D'Aulnoy's Histoire d'Hypolite, Comte De Duglas (1690): A Fairy-Tale Manifesto

By Stedman, Allison | Marvels & Tales, January 1, 2005 | Go to article overview

D'Aulnoy's Histoire d'Hypolite, Comte De Duglas (1690): A Fairy-Tale Manifesto


Stedman, Allison, Marvels & Tales


Although many people credit Charles Perrault with the innovation and early development of the French literary fairy tale, Marie-Catherine le Jumel de Barneville, comtesse d'Aulnoy, a Norman aristocrat who had a Parisian salon on the Rue St. Benoît, actually published the first French fairy tale in 1690, anticipating Perrault by at least four years.1 D'Aulnoy's tale Ole de la félicité" ("The Island of Happiness") was interpolated into her first novel, a nouvelle historique with a romanesque plot entitled Histoire d'Hypolite, comte de Duglas (The Story of Hippolytus, Earl of Douglas). The fairy tale, which tells the story of Adolphe, a Russian prince who gets taken by the wind to the enchanted Island of Happiness and lives there in paradise with Princess Félicité for three hundred years, has often puzzled critics because of its atypical ending. Adolphe and Félicité never marry. Instead, the prince returns to Russia to earn a glorious reputation in battle and is murdered en route by Father Time. Félicité, upon learning that Adolphe is dead, closes up her palace forever, and the Island of Happiness becomes a harbor of eternal grief and despair.

In recent decades, feminist scholars have taken special interest in "Lîle de la félicité," not only because it was written by a woman and because it lacks the usual "happily ever after" conclusion, but also because a feminist sociopolitical agenda seems to inform the tale. When situated in the French tradition of seventeenth-century women writers, for example, Princess Félicités Island of Happiness seems to represent a feminist Utopia reminiscent of Madeleine de Scudéry's "Land of the Sauromates" in "Histoire de Sapho" ("The Story of Sappho") (Artamène ou le grand Cyrus [1649-53; Artamenes, or The Grand Cyrus], vol. 10), where salon conversation is foregrounded and social institutions that affected women intellectually, such as marriage, are revised.2 But in debating the extent to which "Lîle de la félicité" should be related to the social concerns and literary agendas of seventeenth-century French women writers, critics have generally overlooked an important fact: when d'Aulnoy first introduced the fairy tale to her salon contemporaries, she did not intend the tale to be read as an independent story. Rather, she situated it in a very specific exterior "reality"-that of its framing novel, Histoire d'Hypolite.3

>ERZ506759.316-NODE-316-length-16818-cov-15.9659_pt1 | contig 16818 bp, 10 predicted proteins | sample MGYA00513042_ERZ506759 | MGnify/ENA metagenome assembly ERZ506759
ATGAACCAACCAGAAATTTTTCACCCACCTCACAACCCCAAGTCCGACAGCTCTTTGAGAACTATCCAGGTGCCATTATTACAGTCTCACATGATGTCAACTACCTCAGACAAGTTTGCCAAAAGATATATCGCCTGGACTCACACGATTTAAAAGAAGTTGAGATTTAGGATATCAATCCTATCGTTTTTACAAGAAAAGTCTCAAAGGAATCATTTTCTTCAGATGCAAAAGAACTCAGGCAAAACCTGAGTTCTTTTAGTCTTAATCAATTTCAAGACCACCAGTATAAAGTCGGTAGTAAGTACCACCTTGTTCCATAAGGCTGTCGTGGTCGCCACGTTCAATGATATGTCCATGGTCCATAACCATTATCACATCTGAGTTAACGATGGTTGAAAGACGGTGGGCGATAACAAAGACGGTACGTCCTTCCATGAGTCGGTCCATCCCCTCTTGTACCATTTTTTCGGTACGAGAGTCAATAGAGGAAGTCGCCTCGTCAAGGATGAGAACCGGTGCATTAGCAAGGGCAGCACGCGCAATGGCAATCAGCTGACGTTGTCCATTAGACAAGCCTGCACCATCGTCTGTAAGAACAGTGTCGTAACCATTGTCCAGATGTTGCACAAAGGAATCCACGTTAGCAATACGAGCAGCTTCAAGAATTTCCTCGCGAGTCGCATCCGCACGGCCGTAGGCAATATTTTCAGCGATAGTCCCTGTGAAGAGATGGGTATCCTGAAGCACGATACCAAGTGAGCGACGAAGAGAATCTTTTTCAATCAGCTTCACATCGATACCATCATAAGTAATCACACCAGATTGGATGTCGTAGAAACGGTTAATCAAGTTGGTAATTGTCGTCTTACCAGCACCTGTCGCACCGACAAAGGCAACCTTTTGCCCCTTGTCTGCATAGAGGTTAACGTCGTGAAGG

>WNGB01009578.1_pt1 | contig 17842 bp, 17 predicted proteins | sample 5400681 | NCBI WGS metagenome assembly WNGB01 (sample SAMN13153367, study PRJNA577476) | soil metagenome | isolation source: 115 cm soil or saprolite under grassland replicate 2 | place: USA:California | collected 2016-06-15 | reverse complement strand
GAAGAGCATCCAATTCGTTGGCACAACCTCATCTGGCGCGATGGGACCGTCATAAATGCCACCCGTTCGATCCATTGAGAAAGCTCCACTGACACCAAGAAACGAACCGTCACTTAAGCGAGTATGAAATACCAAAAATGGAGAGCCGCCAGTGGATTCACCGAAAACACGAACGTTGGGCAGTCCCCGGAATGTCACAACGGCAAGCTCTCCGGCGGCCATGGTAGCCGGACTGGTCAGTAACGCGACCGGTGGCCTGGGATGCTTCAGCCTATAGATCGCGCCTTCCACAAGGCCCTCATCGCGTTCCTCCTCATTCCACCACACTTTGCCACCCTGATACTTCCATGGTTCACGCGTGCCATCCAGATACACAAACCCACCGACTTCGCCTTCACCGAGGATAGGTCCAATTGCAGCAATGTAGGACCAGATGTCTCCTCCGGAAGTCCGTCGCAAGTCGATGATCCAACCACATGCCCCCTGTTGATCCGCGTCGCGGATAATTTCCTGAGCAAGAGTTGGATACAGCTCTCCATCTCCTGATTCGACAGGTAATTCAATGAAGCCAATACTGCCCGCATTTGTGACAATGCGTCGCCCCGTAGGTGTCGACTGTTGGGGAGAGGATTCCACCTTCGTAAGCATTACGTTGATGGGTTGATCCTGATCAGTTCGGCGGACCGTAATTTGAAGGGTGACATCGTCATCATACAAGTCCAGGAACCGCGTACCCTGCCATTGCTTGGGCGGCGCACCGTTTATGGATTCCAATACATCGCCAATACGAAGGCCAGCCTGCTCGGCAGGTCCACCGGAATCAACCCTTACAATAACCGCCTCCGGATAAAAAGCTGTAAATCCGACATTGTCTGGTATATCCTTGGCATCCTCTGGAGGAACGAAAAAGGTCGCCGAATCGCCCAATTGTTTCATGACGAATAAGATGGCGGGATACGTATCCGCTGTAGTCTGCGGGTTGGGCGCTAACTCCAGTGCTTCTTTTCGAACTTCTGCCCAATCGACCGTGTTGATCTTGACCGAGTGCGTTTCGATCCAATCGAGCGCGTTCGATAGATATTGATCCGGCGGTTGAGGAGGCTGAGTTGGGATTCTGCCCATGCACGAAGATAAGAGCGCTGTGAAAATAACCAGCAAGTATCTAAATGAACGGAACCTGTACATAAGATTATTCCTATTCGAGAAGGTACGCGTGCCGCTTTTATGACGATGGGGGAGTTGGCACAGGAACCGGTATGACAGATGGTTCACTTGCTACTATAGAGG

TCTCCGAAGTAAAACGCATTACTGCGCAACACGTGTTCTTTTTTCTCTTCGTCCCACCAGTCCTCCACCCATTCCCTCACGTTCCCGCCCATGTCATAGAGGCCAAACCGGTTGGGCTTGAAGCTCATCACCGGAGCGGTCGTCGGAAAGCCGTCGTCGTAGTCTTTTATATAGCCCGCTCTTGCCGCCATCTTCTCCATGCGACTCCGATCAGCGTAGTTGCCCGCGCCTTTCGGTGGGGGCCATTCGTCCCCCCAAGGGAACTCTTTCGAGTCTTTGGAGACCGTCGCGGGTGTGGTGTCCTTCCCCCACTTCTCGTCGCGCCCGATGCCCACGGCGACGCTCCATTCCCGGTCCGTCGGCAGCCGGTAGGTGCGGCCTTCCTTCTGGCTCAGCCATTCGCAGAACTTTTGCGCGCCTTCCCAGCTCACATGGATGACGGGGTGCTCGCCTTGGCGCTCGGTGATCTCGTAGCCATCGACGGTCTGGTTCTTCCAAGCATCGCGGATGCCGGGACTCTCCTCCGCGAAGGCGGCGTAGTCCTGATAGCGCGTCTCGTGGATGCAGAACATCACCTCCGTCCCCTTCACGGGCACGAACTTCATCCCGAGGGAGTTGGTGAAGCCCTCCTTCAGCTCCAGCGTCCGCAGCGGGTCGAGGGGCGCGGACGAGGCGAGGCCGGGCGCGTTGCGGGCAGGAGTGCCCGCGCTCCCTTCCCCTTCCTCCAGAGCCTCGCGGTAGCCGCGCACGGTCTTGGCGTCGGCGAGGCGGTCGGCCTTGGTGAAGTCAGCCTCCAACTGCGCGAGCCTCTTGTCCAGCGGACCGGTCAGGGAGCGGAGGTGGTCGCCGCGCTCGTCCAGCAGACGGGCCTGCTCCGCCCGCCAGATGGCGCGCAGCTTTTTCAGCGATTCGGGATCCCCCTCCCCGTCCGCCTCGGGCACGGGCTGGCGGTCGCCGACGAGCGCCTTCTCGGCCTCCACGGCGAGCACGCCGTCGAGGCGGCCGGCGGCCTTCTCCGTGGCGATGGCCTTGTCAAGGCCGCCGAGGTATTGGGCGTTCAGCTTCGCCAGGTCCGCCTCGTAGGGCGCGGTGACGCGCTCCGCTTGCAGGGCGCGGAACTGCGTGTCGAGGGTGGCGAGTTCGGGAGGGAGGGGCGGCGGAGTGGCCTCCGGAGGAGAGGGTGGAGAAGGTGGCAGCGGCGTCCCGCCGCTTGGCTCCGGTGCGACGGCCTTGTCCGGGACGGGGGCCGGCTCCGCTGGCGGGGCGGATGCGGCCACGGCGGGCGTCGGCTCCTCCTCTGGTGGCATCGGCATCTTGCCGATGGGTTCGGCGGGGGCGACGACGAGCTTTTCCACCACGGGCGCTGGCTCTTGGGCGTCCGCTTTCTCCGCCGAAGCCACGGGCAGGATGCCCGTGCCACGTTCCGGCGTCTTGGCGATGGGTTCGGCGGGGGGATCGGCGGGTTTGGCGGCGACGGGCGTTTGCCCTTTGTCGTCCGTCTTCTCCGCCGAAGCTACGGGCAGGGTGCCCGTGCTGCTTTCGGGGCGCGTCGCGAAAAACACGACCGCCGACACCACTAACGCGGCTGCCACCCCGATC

As we shall see, the interpolation of 'Lîle de la félicité" into Histoire d'Hypolite constituted a highly premeditated authorial strategy-one that allowed d'Aulnoy to introduce the fairy tale as a literary rather than an oral genre (by literally interpolating the tale into the French literary tradition), while also asserting control over how her salon contemporaries would receive, interpret, and eventually reproduce the fairy tale as the latest mondain (worldly) generic innovation.4 First, the interaction between "Elle de la félicité" and the novel that frames it established certain assumptions about the relationship between teller and tale. Specifically, Histoire d'Hypolite allowed the extradiegetic reader to become acquainted with the personality, social situation, and personal dilemmas of Hypolite, the novel's main protagonist and intradiegetic "author" of the interpolated story. Second, the presence of the framing novel enabled members of d'Aulnoy's salon public to see a relationship between the tale and the literary context from which it emerged. In this case, the novel provided a kind of exterior reality, which the fairy tale was shown to mirror and to revise. D'Aulnoy's interpolation strategy thus infused the first French literary fairy tale with an aesthetic of production and an aesthetic of reception that endeavored to build what Stanley Fish has described as an "interpretive community of readers" (1-17). In this case, d'Aulnoy taught an intimate circle of salon authors to recognize the interpolated fairy tale's capacity to comment on contemporary reality and encouraged them to further mondain interests by creating their own novel/fairy-tale combinations in the decades to come. …

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